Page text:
Tag Archives: TOJam

These Ponycorns Belong in a Museum (and at Maker Faire)!

The kind and gentle folks at the Digital Game Museum have a booth at this year’s Bay Area Maker Faire, and are prominently featuring Sissy’s Magical Ponycorn Adventure as a great example of digital making in action. i co-created the game with my then-5-year-old daughter Cassandra at TOJam 2011, and it has since become a worldwide sensation. Ponycorns has since gone on to become an Indiecade 2011 finalist, a Mochis Awards finalist, and a finalist for two Canadian Videogame Awards.

Ponycorns at Maker Faire

Ponycorns will be featured prominently in the center of the exhibit during the show.

The Maker Faire exhibit includes two playable Ponycorns displays, a few fun tidbits about the process of creating the game, and a full complement of Ponycorns T-shirts and plushies (which were, appropriately, hand-crafted by my wife Cheryl, using Cassie’s drawings as sewing patterns).

Ponycorns Mega-pack

Photo by Ian Bogost, from his private collection.

The follow-up to Ponycorns is another TOJam experiment called Project Overboard, which saw me leading an entire studio’s worth of 38 people on a weekend-long project to create a game called Head of the Gorgon, the proceeds of which will send at-risk Toronto youth to computer camp.

Toll Jam

Five minutes after the clock struck eight, signalling the end of TOJam, i broke out in hives. Itchy little bumps erupted on my hands and my feet. As i walked around in a daze, manouevring myself to the first floor for a slice of well-earned pizza, the hives crept up the sides of my neck to my cheeks.

During the weekend-long game jam, i suffered a litany of physical afflictions. While staying up around the clock on Saturday night, i blew a blood vessel in my left eye. i discovered a number of impacted, ingrown hairs on my bum from sitting, intensely, and not switching positions often enough. i had a few regrettable bowel movements – the less said about those, the better. And somewhere around the time my eye blew out, i started feeling my chest constrict.

The thought crossed my mind, more than fleetingly, that i may have been having a heart attack. And that worried me … less because of the attack, but more because i was having one alone in an empty room at a community college, while pulling an all-nighter making a video game. When i DO have my first heart attack, i want to be near my family, cuddling them while clutching my chest and gasping in pain. Instead, i’d forsaken my family that weekend to become that chubby idiot who dropped dead in his chair at TOJam and ruined 24-hour access for the rest of us.

It couldn’t possibly go down like this – could it? i started to think of the times people said to me “don’t work so hard – you’ll give yourself a heart attack!”, which i always equated with “don’t pull faces, because your face might stay like that”. It was only then, reflecting on the greasy food i’d been eating and the insane pace i’d been keeping, that i began to think that yes – this body fat percentage and this amount of stress could very well cause a heart attack for a guy in his mid-30′s. 30-something men do have heart attacks. That’s totally a thing.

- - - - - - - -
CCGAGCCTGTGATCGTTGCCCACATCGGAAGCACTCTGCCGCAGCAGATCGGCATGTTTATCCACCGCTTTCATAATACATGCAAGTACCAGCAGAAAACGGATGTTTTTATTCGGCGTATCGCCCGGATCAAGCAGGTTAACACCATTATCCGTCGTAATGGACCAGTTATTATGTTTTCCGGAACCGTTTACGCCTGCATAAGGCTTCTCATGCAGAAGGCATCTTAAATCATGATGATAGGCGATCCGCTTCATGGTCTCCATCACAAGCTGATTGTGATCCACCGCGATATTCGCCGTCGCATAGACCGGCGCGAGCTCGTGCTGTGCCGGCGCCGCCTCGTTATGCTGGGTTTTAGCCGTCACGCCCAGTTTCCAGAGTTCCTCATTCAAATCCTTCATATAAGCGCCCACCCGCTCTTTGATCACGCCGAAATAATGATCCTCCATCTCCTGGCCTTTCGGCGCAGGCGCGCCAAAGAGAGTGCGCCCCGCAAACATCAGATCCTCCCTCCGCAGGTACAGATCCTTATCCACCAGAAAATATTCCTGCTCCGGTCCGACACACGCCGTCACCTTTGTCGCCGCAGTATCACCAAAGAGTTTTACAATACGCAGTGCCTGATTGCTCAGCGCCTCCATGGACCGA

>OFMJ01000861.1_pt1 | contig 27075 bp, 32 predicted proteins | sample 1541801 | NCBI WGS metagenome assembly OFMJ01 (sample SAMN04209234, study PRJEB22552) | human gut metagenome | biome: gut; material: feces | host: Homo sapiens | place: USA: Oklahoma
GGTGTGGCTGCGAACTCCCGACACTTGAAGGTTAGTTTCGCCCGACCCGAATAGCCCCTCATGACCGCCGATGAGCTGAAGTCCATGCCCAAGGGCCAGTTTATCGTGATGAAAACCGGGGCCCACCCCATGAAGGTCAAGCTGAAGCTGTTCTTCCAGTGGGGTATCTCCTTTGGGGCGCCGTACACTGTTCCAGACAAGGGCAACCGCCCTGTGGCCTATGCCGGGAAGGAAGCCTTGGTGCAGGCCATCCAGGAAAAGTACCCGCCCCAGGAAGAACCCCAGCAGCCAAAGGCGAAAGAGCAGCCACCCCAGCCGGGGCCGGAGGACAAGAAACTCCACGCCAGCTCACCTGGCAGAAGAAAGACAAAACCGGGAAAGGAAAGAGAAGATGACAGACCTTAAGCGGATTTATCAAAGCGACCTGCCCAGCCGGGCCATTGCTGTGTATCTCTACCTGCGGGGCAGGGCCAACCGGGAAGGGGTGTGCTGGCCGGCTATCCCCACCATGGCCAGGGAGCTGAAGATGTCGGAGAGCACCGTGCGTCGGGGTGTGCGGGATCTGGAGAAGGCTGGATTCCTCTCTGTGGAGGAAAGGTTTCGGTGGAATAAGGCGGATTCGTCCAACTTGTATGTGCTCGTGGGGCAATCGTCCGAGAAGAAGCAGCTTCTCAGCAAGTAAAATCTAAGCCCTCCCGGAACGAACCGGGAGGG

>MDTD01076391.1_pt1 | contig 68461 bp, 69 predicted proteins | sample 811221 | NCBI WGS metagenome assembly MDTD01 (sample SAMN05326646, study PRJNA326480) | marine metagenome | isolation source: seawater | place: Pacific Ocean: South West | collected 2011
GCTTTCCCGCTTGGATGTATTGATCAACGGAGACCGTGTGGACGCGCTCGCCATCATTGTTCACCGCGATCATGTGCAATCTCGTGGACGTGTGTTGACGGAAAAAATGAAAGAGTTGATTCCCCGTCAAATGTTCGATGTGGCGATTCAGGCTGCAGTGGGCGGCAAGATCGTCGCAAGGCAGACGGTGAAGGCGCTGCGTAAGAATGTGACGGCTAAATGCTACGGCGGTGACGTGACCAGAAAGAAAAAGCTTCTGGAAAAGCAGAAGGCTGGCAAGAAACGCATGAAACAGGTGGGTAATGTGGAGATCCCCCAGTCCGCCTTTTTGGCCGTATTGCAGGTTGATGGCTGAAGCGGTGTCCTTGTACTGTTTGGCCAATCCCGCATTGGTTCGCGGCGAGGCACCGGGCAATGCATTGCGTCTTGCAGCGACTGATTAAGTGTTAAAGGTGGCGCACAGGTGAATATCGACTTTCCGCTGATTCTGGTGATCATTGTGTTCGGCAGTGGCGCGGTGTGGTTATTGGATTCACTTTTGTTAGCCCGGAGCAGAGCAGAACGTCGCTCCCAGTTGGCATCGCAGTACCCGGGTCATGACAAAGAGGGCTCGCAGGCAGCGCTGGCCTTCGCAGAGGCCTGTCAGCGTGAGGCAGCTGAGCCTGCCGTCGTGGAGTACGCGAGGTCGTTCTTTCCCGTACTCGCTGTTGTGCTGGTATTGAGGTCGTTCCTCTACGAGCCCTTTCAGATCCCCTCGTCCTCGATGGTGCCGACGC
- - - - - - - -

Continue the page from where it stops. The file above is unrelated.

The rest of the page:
It likely wasn’t one, though. i figure the culprits were the 2 litre bottle of Pepsi i’d sipped slowly the day before, and the rest of the caffeine i’d ingested during my “3 Coke Night”. That’s kind of like the supposed “Three Dog Night” that the band named themselves after, wherein (apocryphally) Inuit (or “Eskimos”, if you’re American and ignorant) endure nights so cold that they have to cozy up to three sled dogs for warmth. i cozied up to three cans of Coca Cola Classic that night, and all i got was this stupid ersatz heart attack.

Ryan Goes Overboard

Feeling the pressure to top last year’s TOJam collaboration with Cassie on Ponycorns, i’ve cooked up something new for 2012 that could bring joy to many more people. It’s called Project Overboard:



The opinions i’m about to express are my own, and haven’t been filtered through or approved by the Project Overboard team.

Spreading the Love Around

Project Overboard is great, because it benefits lots of people. It benefits folks in and around the Toronto game scene who can’t ordinarily participate in a game jam, because they don’t have art or programming abilities. It benefits the at-risk children and youth who get to go to summer camp with the money we (might) collect from game sales. It raises the profile of TOJam (although, at 400 participants this year, they probably don’t need the exposure!)

But what am i hoping to get out of the experience? Project Overboard is going to be a ton of work, and it would be a lot easier for me to find some five-year-old somewhere and make another crayon game.

black van

Black van + candy = new game jam partner.

i’ve run Untold Entertainment for five years, and the company still has only one full-time employee: me. i left my corporate job on the threshold of being groomed for management, but i came away particularly ungroomed. i’ve always wanted to see Untold grow to a team of people, but it’s almost a blessing that it hasn’t, because i wouldn’t know how to properly manage that team.

There’s No “Ay Yi Yi” in “Team”